B. Now make a list of the sources of information you will use. Beside each, note how you will access the information you need.

Book: Look at the index or table of contents for your topic and keywords
Encyclopedia: Use the index volume (usually the last volume in the set) for the topic and keywords.
Databases that are subscribed to by your library (such as Gale, Worldbook Online, etc.): type topic and keywords in the search box. Try them separately and some together. Ask your librarian for help if needed.
Free web sites: use topic and keywords in subject directories

Step 4 - Use of Information

4.1 Engage with the source (read, listen, view, touch)

Most likely you will need to read, listen or view your source. You are looking for the information you need. You may not need to read, listen to, or view all of your source information. You may be able to skip around, finding subheadings and topic sentences (read the first sentences in each paragraph) that will take you to your information.

4.2 Take out the relevant information from a source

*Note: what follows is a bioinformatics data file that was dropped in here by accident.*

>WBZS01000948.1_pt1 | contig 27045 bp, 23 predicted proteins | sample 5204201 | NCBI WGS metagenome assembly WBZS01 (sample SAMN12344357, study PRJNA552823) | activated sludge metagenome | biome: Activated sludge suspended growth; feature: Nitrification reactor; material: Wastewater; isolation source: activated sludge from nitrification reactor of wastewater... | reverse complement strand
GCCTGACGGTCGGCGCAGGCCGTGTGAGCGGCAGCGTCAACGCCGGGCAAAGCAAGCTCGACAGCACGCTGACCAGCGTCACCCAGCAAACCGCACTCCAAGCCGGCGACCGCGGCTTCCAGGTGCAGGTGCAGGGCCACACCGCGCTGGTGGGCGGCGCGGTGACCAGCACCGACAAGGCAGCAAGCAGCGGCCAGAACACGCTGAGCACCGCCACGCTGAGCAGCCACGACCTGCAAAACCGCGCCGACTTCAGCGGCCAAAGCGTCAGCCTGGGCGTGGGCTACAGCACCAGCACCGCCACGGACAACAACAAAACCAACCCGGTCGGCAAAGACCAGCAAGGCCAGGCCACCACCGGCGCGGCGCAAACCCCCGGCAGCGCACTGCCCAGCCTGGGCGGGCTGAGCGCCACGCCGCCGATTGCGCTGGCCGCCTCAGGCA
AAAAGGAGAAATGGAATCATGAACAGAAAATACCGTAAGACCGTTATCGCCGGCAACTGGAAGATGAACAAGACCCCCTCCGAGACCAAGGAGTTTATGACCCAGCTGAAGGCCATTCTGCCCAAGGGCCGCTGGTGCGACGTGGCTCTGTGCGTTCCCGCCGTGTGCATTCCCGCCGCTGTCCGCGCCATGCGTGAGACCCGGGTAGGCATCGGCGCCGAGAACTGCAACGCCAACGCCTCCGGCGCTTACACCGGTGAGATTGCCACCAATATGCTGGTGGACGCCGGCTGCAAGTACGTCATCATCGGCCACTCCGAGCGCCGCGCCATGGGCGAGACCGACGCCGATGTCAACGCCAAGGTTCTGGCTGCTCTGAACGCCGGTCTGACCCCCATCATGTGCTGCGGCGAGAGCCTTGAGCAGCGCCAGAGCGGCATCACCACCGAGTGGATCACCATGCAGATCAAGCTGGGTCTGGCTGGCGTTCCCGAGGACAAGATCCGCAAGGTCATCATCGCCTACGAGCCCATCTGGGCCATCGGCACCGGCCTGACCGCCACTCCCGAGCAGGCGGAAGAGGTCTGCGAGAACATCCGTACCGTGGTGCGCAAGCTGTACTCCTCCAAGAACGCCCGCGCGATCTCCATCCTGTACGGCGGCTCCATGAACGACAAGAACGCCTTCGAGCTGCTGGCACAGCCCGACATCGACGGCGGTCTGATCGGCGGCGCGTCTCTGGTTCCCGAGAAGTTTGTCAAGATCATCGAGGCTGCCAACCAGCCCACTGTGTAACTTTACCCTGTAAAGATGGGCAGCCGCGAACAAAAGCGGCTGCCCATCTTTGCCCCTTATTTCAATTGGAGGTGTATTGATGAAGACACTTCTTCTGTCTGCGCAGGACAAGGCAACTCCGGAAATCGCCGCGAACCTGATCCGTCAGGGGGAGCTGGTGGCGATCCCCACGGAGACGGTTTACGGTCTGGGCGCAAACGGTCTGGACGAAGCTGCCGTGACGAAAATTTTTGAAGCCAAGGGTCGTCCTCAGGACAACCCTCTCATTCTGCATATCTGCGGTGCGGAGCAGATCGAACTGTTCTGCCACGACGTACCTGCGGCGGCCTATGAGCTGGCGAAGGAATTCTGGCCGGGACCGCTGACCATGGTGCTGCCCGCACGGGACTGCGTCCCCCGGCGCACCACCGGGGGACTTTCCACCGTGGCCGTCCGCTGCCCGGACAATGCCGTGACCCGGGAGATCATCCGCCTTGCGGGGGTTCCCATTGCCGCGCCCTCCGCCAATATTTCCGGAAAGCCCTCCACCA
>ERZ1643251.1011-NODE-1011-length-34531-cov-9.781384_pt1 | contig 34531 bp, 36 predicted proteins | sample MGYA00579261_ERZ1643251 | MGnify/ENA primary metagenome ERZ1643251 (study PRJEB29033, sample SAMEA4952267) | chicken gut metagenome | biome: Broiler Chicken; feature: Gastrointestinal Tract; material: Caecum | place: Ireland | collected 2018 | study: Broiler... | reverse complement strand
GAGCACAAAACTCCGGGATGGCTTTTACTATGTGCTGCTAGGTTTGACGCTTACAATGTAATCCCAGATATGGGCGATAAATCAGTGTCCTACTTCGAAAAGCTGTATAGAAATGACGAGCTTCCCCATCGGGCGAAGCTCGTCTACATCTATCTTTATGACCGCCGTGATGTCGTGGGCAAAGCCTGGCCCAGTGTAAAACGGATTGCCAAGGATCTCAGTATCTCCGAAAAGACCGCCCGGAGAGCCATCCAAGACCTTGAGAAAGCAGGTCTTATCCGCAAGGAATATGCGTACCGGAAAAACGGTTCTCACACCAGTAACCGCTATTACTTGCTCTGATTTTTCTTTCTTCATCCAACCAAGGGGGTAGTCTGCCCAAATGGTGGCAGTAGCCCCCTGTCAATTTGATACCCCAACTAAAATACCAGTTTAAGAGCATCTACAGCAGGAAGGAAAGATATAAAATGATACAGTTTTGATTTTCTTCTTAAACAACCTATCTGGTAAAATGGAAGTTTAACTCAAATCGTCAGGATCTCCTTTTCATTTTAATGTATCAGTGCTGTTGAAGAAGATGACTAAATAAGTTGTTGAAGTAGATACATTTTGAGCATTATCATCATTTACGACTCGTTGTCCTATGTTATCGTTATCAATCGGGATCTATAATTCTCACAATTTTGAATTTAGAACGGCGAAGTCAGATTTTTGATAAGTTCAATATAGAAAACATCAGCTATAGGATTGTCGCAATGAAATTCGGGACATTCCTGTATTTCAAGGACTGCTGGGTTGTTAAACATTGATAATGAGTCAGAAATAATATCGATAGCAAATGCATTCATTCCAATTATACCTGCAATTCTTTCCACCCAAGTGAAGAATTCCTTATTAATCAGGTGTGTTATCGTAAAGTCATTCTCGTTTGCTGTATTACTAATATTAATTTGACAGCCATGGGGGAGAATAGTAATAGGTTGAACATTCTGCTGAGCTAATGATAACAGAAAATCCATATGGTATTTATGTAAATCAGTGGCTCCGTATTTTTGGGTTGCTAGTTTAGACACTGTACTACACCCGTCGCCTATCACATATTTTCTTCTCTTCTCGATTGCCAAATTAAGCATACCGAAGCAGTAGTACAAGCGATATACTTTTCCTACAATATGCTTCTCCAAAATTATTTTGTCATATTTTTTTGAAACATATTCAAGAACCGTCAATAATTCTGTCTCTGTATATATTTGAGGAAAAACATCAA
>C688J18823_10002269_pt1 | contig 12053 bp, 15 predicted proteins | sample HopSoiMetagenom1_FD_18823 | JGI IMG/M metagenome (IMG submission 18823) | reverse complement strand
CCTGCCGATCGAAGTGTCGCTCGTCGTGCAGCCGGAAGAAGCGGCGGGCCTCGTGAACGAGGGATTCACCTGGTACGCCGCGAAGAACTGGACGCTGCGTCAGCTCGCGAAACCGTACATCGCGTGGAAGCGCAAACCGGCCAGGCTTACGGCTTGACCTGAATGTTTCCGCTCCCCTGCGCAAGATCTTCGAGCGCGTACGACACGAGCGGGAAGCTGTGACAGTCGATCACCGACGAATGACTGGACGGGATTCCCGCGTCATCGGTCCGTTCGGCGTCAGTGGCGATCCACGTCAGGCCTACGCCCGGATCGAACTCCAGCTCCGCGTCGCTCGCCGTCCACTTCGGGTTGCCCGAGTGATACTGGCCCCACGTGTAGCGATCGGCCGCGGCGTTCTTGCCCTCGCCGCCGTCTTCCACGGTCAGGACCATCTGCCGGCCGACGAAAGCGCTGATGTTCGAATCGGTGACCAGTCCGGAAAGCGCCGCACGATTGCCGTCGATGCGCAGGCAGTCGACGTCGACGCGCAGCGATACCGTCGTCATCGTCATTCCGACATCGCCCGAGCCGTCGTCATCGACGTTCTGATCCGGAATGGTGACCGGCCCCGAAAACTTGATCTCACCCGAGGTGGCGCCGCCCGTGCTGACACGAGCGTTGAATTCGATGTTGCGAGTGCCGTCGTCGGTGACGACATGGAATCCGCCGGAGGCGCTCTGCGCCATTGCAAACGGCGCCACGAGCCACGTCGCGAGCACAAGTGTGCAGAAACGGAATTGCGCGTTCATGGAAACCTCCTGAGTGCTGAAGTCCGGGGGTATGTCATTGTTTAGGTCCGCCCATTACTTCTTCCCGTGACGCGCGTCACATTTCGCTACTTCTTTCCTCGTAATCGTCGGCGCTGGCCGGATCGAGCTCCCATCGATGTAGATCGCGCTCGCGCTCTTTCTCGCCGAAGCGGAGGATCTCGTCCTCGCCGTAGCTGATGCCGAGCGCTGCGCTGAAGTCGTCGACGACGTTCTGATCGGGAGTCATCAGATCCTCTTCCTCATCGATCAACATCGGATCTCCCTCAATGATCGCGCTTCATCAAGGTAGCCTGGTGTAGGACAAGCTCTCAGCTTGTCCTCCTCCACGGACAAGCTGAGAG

It’s time to take some notes.

Step 5 - Synthesis

5.1 Organize information from multiple sources


Decide how you will put together the notes you took and ideas that you will add. You may:

Write a rough draft
Create an outline
Create a storyboard
Make a sketch
_______________ (any ideas?)

5.2 Present the information 

If your teacher assigns the product:

Make sure that you follow your teacher’s guidelines.
Add value to the product by including your ideas along with the information you found in books, web sites, and other sources. Make sure that your final product or paper is more than just a summary of what you found in the other sources.

Make a product or write a paper that you would be proud for anyone to read.
Include a bibliography. This is an alphabetized list of your sources. See the citation page for help. 
If you get to choose your final product:

Decide which product will best suit your subject. You may give an oral presentation using PowerPoint or write a paper. You may make a video or audio tape. Use technology if it is the best way to show the results of your information.

Step 6 - Evaluation

6.1 Judge your product (how effective were you)

Before turning in your assignment, compare it to the requirements that your teacher gave you.

Did you do everything and include all that was required for the assignment?